Pluralsight is like developer's Netflix, it has more than 6000 high-quality courses on latest technology which means you can learn anything and anywhere. I mostly learn while traveling and commuting.

Btw, If you need more choices and want to become master on shell scripting, you can also take a look at my list of best courses to learn shell scripting.

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4. Networking and Security

Gone are the days of isolation, in today's world, everything is connected to everything which makes networking and security very important.

In order to become a good DevOps engineer, you must know about basicnetworking and security concepts like DNS, OSI Model, HTTP, HTTPS, FTP, SSL, TLS etc.

In order to refresh this concept, you can take a look at TCP/IP and Networking Fundamentals for IT Pros By Ed Liberman course on Pluralsight.

If you need more choices, you can also check out these Udemy courses like for Networking, The Complete Networking Fundamentals is a nice course and for Security, you can also check The Complete Cyber Security Course: Network Security!.

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5. What is and how to setup

As a DevOps champion, you should know what is set up in your machine and how you can set that up, only that you can think about automating it.

In general, a DevOps engineer should know how to set up a Web Server like IIS, Apache, and Tomcat.

He should also know about Caching Server, Load balancer, Reverse Proxy, and Firewall etc. If you are new into web development space, I suggest you to also check out The Web Developer Bootcamp by Colt Steele

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6. Learn Infrastructure as code

This is probably the most important thing for a DevOps engineer and this is a very vast area as well. As a DevOps engineer, you should know aboutcontainers like Docker and Kubernetes, Configuration management tools likeAnsible, Chef, Salt, and Puppet, Infrastructure Provisionings like Terraformand Cloud formation. Here are some of my recommended courses to learn these tools.

If you want to learn Docker then the Docker Mastery: The Complete ToolsetFrom a Docker Captain course on Udemy is the best course to start with. It provides comprehensive coverage of all the tools a DevOps engineer will need.

If you want to learn Kubernetes then I suggest you join the Learn DevOps: The Complete Kubernetes course. This will teach you how to build, deploy, and manage Kubernetes.

And, if you want to learn Chef then there is no better course then Chef Fundamentals: A Recipe for Automating Infrastructure on Udemy. Probably the best course to learn Chef at this moment.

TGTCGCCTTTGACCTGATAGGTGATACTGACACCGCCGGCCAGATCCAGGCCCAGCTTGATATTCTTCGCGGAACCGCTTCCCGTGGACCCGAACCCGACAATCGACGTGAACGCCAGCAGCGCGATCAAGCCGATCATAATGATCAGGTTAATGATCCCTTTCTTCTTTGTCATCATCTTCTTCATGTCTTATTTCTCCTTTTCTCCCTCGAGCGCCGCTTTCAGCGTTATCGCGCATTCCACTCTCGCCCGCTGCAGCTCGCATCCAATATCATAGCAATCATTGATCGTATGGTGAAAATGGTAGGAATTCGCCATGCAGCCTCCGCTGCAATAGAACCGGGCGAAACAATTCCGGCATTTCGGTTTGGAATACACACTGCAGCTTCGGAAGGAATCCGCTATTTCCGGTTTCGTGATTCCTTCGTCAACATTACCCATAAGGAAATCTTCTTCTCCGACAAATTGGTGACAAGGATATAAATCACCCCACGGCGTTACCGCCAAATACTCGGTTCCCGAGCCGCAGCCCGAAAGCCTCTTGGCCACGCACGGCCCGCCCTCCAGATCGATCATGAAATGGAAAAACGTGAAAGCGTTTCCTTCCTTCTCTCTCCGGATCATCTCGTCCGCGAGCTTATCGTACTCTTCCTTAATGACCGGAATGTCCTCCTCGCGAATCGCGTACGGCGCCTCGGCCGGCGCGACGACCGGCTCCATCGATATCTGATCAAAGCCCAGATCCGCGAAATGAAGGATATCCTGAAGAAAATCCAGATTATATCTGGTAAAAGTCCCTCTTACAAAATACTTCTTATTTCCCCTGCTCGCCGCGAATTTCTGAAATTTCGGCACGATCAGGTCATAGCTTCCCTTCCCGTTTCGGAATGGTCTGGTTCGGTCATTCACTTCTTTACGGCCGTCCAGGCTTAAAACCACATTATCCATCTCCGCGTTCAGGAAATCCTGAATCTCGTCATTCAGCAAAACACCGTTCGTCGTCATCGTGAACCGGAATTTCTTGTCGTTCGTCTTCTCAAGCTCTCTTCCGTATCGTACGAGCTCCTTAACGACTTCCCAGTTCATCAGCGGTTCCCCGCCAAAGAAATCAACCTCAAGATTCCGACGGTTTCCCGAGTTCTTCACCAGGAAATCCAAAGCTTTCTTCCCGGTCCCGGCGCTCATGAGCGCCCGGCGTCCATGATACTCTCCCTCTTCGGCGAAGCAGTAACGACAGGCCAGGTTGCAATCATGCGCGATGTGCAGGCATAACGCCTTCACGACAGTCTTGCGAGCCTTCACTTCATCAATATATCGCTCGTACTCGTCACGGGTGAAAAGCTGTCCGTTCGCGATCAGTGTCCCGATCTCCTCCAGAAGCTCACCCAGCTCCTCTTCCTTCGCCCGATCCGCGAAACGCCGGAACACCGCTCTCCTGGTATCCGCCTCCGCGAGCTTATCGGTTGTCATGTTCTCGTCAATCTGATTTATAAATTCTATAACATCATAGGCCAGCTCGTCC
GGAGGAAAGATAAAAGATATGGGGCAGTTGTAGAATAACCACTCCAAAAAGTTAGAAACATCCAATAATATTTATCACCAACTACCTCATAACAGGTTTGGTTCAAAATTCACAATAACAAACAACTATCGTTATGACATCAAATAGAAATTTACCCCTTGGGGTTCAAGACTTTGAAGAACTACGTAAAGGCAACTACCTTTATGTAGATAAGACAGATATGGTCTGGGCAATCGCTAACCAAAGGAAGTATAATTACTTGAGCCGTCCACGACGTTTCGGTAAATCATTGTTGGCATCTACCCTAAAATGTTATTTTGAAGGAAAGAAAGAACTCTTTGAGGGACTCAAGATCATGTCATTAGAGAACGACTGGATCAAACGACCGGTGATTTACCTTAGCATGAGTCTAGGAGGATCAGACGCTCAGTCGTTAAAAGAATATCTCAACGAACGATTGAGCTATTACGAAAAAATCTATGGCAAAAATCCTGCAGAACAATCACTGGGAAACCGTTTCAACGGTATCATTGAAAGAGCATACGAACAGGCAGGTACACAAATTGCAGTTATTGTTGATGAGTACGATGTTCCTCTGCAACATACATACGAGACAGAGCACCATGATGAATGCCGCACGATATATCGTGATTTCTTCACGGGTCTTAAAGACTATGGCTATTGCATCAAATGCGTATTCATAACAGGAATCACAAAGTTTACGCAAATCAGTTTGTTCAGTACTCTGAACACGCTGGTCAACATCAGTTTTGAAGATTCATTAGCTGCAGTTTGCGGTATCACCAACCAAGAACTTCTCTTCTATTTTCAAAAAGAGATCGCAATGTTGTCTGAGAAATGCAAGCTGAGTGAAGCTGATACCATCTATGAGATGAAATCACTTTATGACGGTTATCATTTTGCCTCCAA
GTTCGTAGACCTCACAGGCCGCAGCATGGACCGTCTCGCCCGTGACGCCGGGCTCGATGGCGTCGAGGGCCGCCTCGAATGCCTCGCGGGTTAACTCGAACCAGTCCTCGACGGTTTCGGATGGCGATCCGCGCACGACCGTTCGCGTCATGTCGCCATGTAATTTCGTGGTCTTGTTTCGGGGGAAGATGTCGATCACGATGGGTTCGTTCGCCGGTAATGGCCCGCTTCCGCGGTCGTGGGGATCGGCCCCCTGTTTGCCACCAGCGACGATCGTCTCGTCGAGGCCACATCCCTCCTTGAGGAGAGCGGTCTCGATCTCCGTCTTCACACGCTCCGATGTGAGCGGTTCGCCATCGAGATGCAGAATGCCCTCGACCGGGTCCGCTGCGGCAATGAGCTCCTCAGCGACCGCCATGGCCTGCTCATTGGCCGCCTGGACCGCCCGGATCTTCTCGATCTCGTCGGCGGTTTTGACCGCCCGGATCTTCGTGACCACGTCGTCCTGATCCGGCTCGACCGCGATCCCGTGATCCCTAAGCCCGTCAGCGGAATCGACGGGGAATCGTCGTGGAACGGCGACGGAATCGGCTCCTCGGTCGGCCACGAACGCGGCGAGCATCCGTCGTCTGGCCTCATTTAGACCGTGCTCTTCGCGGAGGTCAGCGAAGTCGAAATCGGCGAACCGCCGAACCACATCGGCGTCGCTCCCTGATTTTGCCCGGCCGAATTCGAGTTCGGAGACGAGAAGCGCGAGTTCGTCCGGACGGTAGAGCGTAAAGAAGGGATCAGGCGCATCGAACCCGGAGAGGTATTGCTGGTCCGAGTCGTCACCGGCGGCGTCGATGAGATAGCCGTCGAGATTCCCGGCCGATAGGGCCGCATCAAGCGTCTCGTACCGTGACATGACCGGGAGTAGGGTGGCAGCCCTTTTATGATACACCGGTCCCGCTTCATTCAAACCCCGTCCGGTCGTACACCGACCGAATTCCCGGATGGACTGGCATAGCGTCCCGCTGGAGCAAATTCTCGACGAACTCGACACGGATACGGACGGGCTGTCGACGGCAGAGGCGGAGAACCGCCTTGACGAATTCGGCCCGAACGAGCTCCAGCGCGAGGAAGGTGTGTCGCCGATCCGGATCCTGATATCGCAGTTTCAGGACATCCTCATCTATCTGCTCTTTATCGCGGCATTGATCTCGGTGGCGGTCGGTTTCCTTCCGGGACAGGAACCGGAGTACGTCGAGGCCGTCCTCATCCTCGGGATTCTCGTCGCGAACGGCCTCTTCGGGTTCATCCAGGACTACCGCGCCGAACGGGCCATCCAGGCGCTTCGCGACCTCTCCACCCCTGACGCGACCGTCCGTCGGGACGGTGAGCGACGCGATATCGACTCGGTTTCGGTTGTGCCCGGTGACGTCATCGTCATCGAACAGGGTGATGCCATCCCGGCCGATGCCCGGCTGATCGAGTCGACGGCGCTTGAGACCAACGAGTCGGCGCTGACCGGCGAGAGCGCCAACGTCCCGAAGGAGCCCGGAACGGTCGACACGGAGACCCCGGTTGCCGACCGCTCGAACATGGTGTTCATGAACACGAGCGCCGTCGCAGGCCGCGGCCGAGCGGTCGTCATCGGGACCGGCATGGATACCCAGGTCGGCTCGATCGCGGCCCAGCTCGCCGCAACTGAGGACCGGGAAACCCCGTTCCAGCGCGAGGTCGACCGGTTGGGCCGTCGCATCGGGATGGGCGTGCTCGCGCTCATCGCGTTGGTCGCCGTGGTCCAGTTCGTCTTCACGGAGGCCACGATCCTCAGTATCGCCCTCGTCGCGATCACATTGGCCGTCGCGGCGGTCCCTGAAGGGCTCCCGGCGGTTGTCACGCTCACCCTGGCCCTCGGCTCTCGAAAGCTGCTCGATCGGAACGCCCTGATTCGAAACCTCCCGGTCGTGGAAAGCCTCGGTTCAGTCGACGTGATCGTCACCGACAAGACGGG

If you need more choices on Docker, you can explore this list of 10 essential courses for DevOps Engineer.

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7. Learn some Continuous Integration and Delivery (CI/CD) tools

This is another very important thing for DevOps gurus and champion, i.e. to set up a pipeline for continuous integration and delivery. There are a lot of tools in the CI/CD area e.g. Jenkins, TeamCity, Drone etc.

But, I strongly recommend learning at least Jenkins, as it's most widely used and probably the most mature CI/CD tool in the market. If you don't know Jenkins then this course is best to start with.

If you want to learn Jenkins, then there is no better course than the classic Learn DevOps: CI/CD with Jenkins using Pipelines and Docker on Udemy. It's simply the best course and I have also learned most of my Jenkins skill from this course.

Btw, if you need more choices and don't mind learning from free resources then you can also check my list of 6 free Jenkins and Maven courses for Java developers.

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8. Learn to monitor software and infrastructure

Apart from setup and deployment, monitoring is another important aspect of DevOps and that's why it's important for a DevOps engineer to learn about Infrastructure and application monitoring.

There are a lot of tools in this space e.g. Nagios, Icing, Datadog, Zabbix, Monit, AppDynanic, New Relic etc.

You can choose some of them depending on which one is used in your company like AppDynamic and Nagios.

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9. Learn about Cloud Provides

Cloud is the next big thing and sooner or later you have to move your application to the cloud, hence it's important for a DevOps engineer to at least know about some of the popular Cloud Providers and their basics.

While AWS is clearly the leader in the cloud it's not alone, Google Cloud and Azure are slowly catching up and then we have some other players likeHeroku, Cloud Foundry, and Digital Ocean.

To start with I strongly suggest to join the classic AWS Serverless APIs & Apps --- A Complete Introduction course in Udemy, which is simply the best.

Btw, if you need more choices and don't mind learning from free resources then you can also check my list of free AWS courses for developers and DevOps guys.

Other Programming Articles you may like
10 Reasons to Learn Python in 2020
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10 Reasons to Learn Java Programming languages
10 Frameworks Java and Web Developer should learn in 2020